PLM’s evolution into a plant floor resource has increase enterprise collaboration. ERP also has access to product documentation in PLM through bi-directional integration. Sometimes during routing steps a particular part is not in stock, but no one ever knows about that – through bi-directional communication between PLM and ERP you can take advantage of the information at hand all the way through to manufacturing, saving time and money.
Finally, PLM systems are able to bring manufacturing into the change process, allowing them to initiate modifications. In the past this hasn’t always been an option, and was an unmanaged offline process. By giving the manufacturing organization access PLM they are now part of the process, not just end consumers.
PE: How can manufacturers effectively use PLM to manage their production costs?
Rajaji: Manufacturers need to understand that they can utilize their PLM systems to gather, analyze and manage data to their advantage.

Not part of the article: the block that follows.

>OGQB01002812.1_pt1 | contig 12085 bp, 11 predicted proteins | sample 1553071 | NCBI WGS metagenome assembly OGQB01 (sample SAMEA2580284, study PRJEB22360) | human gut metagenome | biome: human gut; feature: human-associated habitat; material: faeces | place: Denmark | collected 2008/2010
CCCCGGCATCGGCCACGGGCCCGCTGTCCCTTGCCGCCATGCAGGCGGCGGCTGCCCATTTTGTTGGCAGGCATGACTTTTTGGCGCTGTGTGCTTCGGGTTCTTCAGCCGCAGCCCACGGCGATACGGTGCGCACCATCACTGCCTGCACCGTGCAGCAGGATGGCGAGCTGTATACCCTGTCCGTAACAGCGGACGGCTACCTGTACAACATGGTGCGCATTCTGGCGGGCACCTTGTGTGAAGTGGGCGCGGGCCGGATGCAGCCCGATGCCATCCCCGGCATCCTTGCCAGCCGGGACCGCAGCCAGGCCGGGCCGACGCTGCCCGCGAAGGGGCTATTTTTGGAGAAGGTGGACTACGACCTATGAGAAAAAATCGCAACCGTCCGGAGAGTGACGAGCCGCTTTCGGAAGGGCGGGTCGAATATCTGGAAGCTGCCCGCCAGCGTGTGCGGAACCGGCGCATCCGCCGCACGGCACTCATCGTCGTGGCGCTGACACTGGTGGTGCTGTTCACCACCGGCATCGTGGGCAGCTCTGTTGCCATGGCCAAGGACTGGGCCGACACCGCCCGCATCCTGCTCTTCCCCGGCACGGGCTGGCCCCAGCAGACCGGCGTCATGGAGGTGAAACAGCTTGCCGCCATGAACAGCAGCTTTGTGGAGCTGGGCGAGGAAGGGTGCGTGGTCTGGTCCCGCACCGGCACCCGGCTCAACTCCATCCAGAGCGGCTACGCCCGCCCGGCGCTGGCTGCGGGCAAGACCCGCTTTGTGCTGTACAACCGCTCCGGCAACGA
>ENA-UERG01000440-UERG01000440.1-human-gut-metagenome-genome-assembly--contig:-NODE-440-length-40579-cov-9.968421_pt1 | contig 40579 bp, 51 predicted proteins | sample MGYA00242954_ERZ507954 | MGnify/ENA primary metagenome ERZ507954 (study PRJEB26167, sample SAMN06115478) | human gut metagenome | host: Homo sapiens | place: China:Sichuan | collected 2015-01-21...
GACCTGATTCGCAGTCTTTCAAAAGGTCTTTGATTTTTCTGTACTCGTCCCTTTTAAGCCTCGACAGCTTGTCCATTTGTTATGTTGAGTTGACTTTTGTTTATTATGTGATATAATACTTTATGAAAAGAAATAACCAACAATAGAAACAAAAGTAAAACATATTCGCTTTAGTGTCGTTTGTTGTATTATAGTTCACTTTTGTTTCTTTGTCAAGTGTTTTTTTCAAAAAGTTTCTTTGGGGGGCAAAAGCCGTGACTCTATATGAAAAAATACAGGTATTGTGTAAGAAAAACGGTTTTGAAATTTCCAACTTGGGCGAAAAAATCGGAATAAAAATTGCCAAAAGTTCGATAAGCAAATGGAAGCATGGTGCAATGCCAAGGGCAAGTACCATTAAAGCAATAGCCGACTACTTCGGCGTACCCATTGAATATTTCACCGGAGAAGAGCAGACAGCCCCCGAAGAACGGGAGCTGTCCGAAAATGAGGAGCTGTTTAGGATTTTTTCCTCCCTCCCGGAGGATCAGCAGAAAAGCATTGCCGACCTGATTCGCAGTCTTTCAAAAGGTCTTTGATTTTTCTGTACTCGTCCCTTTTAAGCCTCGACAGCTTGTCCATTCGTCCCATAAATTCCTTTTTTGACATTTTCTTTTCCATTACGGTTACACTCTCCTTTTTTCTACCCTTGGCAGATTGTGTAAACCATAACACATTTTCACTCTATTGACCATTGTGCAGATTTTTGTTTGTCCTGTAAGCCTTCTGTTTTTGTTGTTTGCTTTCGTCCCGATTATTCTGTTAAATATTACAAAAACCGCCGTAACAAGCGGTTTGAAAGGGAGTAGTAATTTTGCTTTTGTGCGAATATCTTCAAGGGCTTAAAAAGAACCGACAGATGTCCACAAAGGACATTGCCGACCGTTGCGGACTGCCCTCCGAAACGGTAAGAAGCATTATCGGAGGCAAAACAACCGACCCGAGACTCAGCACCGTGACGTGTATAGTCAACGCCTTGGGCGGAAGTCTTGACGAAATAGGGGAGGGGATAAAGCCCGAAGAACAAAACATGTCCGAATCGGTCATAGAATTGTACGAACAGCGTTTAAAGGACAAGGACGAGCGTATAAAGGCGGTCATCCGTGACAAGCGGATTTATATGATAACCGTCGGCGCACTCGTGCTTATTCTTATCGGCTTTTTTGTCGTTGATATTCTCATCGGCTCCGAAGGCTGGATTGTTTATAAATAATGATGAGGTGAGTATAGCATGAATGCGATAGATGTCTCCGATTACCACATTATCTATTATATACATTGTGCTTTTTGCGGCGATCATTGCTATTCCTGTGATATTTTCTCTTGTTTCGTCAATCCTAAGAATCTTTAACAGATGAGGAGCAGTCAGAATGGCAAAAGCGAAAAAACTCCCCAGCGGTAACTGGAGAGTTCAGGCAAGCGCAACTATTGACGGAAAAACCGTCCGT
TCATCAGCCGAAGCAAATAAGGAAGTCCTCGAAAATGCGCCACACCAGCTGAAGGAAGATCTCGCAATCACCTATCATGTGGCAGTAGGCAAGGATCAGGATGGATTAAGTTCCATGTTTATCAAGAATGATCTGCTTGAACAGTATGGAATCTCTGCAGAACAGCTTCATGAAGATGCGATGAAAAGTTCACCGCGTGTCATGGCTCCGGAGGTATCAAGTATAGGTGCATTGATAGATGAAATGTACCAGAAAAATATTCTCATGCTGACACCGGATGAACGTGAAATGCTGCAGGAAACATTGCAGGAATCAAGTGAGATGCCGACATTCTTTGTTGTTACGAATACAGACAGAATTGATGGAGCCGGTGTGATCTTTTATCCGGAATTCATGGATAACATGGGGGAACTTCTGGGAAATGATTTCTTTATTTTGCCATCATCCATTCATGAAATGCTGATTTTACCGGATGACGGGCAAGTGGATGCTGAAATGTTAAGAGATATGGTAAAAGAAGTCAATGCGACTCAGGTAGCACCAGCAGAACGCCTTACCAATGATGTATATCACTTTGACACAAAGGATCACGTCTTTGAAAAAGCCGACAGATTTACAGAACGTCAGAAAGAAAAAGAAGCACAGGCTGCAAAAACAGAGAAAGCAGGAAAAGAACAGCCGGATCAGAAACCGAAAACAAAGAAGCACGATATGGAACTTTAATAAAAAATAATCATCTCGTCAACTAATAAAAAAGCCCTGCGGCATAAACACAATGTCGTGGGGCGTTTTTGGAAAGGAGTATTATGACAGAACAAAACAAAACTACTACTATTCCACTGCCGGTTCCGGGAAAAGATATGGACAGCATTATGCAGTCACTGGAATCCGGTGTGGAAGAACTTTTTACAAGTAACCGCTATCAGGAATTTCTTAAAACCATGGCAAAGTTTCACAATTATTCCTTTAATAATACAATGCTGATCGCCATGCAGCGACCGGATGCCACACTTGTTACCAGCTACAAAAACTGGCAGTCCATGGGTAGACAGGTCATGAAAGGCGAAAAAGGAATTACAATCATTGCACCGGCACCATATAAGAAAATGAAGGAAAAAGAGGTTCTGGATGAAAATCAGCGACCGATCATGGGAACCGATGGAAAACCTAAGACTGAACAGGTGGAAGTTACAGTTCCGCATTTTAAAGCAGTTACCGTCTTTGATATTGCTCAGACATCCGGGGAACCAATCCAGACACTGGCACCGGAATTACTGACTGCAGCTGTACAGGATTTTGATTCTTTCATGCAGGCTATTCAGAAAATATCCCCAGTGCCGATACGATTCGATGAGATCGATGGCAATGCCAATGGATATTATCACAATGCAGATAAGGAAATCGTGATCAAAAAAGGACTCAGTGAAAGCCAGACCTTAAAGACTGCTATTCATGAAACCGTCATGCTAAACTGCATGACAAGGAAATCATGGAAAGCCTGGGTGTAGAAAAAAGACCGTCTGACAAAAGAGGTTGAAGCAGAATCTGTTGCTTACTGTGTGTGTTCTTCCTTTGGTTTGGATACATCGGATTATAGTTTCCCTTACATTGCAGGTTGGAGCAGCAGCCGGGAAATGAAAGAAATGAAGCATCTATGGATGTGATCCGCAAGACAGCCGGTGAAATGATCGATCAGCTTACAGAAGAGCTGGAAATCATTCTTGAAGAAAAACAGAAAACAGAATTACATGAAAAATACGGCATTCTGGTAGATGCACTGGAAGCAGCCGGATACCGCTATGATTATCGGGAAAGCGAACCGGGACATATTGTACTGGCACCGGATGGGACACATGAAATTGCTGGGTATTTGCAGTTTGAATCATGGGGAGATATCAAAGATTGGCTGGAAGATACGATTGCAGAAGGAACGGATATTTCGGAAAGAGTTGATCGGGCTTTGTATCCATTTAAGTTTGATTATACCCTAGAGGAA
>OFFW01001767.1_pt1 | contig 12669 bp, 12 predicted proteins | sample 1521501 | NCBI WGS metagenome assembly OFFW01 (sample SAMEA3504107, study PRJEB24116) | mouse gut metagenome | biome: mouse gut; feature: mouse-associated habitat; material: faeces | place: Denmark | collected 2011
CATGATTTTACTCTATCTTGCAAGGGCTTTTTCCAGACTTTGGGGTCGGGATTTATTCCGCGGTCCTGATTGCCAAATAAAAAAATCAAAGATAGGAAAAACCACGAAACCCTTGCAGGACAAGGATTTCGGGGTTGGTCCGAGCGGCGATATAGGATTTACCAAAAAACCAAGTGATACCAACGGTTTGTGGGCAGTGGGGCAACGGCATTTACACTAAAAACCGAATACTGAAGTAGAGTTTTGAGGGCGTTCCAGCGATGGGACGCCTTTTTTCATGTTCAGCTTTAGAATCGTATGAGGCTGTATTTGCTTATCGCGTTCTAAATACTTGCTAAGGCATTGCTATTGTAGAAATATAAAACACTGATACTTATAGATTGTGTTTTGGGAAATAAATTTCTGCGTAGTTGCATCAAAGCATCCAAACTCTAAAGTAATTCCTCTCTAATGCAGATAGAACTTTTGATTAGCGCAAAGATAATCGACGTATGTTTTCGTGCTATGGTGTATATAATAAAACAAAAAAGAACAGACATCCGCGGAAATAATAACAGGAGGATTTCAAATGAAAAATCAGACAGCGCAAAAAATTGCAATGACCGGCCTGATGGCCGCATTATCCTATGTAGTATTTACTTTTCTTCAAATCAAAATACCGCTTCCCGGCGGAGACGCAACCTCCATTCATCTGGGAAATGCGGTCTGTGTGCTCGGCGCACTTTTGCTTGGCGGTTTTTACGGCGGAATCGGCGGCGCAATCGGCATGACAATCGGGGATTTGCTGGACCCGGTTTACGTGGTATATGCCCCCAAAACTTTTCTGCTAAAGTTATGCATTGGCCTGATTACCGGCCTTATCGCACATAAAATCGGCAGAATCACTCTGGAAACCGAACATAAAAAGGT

For example, one aspect unique to Infor is the ability to employ PLM to bring in information from the ERP system for a particular item and compare between two different options. This helps to effectively manage production costs by giving engineers the insight to make informed decisions on the lowest cost part available to optimize product development.
Today, PLM has evolved into product lifecycle intelligence – not just managing product data. It helps companies make better decisions about products through the ability to manage data and provide better integration across the organization. Product Lifecycle Intelligence also provides analytics and intelligence capabilities to make better decisions about products that can immediately give you impact on margins, product costs and overall profitability for your company.